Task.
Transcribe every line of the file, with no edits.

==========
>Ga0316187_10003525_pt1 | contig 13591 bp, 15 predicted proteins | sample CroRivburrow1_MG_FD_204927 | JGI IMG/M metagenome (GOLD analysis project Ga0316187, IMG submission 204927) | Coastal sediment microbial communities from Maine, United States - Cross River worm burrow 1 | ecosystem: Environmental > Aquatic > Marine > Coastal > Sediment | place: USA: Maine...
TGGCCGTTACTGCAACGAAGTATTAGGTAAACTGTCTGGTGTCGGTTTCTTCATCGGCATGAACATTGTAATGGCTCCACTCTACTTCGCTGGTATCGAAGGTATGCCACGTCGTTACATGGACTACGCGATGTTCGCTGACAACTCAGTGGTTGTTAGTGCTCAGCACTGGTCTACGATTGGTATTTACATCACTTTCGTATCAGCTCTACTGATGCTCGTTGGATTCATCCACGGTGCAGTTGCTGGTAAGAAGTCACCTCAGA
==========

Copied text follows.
>Ga0316187_10003525_pt1 | contig 13591 bp, 15 predicted proteins | sample CroRivburrow1_MG_FD_204927 | JGI IMG/M metagenome (GOLD analysis project Ga0316187, IMG submission 204927) | Coastal sediment microbial communities from Maine, United States - Cross River worm burrow 1 | ecosystem: Environmental > Aquatic > Marine > Coastal > Sediment | place: USA: Maine...
TGGCCGTTACTGCAACGAAGTATTAGGTAAACTGTCTGGTGTCGGTTTCTTCATCGGCATGAACATTGTAATGGCTCCACTCTACTTCGCTGGTATCGAAGGTATGCCACGTCGTTACATGGACTACGCGATGTTCGCTGACAACTCAGTGGTTGTTAGTGCTCAGCACTGGTCTACGATTGGTATTTACATCACTTTCGTATCAGCTCTACTGATGCTCGTTGGATTCATCCACGGTGCAGTTGCTGGTAAGAAGTCACCTCAGA